Once I had done these things, it was easy to generalize it to the entire data set, producing tables with monthly counts of fatalities and events by type  for all African countries over the past 13 years. And, once I had those country-month counts of conflict events, it was easy to imagine using them to try to help forecast of coup attempts in the world’s most coup-prone region. Other things being equal, variations across countries and over time in the frequency of conflict events might tell us a little more about the state of politics in those countries, and therefore where and when coup attempts are more likely to happen.

Well, in this case, it turns out they don’t tell us much more. The plot below shows ROC curves and the areas under those curves for the out-of-sample predictions from a five-fold cross-validation exercise involving a few country-month models of coup attempts. The Base Model includes: national political regime type (the categorization scheme from PITF’s global instability model applied to Polity 3d, the spell-file version); time since last change in Polity score (in days, logged); infant mortality rate (relative to the annual global median, logged); and an indicator for any coup attempts in the previous 24 months (yes/no). The three other models add logged sums of counts of ACLED events by type—battles, violence against civilians, or riots/protests—in the same country over the previous three, six, or 12 months, respectively. These are all logistic regression models, and the dependent variable is a binary one indicating whether or not any coup attempts (successful or failed) occurred in that country during that month, according to Powell and Thyne.

ROC Curves and AUC Scores from Five-Fold Cross-Validation of Coup Models Without and With ACLED Event Counts

ROC Curves and AUC Scores from Five-Fold Cross-Validation of Coup Models Without and With ACLED Event Counts

As the chart shows, adding the conflict event counts to the base model seems to buy us a smidgen more discriminatory power, but not enough to have confidence that they would routinely lead to more accurate forecasts. Intriguingly, the crossing of the ROC curves suggests that the base model, which emphasizes structural conditions, is actually a little better at identifying the most coup-prone countries. The addition of conflict event counts to the model leads to some under-prediction of coups in that high-risk set, but the balance tips the other way in countries with less structural vulnerability. In the aggregate, though, there is virtually no difference in discriminatory power between the base model and the ones that at the conflict event counts.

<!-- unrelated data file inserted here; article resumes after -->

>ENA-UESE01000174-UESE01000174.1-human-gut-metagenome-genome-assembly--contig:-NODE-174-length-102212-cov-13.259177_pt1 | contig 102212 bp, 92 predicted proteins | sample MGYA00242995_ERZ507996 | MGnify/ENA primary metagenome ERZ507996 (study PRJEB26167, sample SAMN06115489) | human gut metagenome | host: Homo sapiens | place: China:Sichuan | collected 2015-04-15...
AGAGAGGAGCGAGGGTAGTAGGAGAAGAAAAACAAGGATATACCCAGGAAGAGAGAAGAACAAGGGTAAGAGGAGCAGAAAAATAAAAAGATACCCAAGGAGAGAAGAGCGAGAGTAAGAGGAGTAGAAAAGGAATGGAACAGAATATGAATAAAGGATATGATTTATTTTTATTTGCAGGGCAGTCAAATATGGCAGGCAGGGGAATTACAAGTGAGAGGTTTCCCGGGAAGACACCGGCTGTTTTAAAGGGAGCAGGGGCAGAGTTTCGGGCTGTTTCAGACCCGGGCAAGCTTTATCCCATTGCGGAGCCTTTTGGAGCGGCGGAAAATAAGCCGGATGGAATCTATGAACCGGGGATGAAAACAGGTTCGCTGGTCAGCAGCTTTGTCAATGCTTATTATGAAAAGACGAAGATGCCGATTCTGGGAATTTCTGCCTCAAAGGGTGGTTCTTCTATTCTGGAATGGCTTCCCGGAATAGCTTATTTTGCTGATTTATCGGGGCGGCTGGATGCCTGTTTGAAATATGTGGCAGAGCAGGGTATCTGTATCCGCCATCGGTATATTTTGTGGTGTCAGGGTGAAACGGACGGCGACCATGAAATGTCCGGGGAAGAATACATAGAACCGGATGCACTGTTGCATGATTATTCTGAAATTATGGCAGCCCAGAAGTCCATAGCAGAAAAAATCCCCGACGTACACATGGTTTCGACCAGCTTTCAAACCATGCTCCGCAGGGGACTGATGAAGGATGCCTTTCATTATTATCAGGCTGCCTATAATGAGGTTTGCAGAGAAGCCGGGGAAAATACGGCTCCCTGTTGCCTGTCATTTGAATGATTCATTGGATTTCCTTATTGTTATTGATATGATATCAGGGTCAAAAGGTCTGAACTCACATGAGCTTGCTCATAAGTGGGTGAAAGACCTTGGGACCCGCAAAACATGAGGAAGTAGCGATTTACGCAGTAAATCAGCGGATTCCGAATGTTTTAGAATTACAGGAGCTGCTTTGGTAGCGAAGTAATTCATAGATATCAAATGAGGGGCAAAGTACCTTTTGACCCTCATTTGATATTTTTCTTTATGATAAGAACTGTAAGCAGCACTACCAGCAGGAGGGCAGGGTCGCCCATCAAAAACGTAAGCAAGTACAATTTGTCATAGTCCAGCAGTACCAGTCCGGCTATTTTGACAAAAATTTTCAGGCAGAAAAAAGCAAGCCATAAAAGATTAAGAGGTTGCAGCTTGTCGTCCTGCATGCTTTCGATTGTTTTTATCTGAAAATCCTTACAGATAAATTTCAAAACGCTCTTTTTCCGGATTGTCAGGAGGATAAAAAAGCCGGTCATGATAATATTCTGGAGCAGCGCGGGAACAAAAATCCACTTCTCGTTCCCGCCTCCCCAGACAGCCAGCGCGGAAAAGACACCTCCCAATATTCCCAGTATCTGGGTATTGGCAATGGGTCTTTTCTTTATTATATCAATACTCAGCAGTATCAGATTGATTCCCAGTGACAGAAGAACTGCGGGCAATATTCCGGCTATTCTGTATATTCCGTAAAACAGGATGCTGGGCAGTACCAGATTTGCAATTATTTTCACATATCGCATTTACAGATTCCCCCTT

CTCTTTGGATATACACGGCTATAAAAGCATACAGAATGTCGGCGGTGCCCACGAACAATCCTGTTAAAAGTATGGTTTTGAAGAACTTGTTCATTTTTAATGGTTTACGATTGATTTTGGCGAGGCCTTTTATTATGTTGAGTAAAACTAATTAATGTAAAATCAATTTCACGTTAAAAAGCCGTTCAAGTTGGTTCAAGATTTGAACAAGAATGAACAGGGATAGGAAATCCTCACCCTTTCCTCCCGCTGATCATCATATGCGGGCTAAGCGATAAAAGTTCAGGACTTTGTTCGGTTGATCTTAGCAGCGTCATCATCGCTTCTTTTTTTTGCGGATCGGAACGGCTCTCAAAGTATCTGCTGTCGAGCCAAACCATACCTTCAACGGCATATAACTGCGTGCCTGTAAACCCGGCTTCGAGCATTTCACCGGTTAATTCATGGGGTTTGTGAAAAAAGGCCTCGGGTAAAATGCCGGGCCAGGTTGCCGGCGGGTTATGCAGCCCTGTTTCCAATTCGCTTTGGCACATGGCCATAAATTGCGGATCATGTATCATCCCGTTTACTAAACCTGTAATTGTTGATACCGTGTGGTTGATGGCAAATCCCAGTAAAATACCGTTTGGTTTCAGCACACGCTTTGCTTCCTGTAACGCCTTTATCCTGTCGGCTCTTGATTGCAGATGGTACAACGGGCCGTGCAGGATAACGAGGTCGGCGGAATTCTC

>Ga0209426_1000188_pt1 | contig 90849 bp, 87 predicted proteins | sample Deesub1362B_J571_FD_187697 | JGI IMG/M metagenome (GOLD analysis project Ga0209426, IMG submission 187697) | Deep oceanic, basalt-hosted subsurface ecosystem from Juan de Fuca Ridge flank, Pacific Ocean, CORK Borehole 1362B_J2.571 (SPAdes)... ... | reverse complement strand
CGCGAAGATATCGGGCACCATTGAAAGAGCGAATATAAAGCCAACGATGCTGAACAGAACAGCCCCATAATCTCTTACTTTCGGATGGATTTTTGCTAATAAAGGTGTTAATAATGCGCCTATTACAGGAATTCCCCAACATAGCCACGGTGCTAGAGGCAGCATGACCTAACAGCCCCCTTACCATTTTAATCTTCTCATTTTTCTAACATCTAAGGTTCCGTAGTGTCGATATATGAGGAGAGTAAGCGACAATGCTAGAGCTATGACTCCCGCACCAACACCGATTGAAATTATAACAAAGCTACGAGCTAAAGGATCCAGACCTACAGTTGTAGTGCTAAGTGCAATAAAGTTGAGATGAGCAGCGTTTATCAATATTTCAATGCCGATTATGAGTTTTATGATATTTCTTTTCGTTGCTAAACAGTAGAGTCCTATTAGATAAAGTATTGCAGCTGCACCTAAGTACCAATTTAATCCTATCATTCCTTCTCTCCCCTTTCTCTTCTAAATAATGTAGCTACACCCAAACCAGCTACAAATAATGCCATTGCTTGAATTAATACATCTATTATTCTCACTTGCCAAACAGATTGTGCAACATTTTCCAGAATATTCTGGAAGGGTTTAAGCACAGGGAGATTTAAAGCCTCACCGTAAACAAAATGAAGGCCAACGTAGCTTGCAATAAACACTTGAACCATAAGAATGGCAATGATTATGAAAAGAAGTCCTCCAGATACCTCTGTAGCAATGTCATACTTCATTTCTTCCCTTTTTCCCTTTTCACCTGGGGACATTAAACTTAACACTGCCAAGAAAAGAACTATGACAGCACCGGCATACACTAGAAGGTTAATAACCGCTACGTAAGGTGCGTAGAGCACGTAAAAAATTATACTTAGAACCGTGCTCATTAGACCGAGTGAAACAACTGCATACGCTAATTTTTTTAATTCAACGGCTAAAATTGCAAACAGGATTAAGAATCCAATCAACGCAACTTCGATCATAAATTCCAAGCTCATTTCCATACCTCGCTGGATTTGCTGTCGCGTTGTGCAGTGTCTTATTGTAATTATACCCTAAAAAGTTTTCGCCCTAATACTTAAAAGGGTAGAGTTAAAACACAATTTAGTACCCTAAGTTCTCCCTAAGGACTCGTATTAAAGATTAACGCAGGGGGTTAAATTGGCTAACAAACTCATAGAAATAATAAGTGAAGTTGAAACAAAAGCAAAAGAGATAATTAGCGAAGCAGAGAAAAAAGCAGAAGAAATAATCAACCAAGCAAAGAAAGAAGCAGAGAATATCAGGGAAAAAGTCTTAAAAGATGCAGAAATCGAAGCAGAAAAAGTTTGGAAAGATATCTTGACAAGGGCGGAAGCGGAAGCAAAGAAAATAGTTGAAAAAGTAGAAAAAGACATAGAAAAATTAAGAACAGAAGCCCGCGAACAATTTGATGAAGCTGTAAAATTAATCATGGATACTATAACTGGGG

There are, of course, many other ways to group and slice ACLED’s data, but the rarity of coups leads me to believe that narrower cuts or alternative operationalizations aren’t likely to produce stronger predictive signals. In Africa since 1997, there are only 36 country-months with coup attempts, according to Powell and Thyne. When the events are this rare and complex and the examples this few, there’s really not much point in going beyond the most direct measures. Under these circumstances, we’re unlikely to discover finer patterns, and if we do, we probably shouldn’t have much confidence in them. There are also other models and techniques to try, but I’m dubious for the same reasons. (FWIW, I did try Random Forests and got virtually identical accuracy.)

So those are the preliminary results from this specific exercise. (The R scripts I used are on Github, here). I think those results are interesting in their own right, but the process involved in getting to them is also a great example of the often-frustrating nature of applied statistical forecasting. I spent a few hours each day for three days straight getting from the thought of exploring ACLED to the results described here. Nearly all of that time was spent processing data; only the last half-hour or so involved any modeling. As is often the case, a lot of that data-processing time was really just me staring at my monitor trying to think of another way to solve some problem I’d already tried and failed to solve.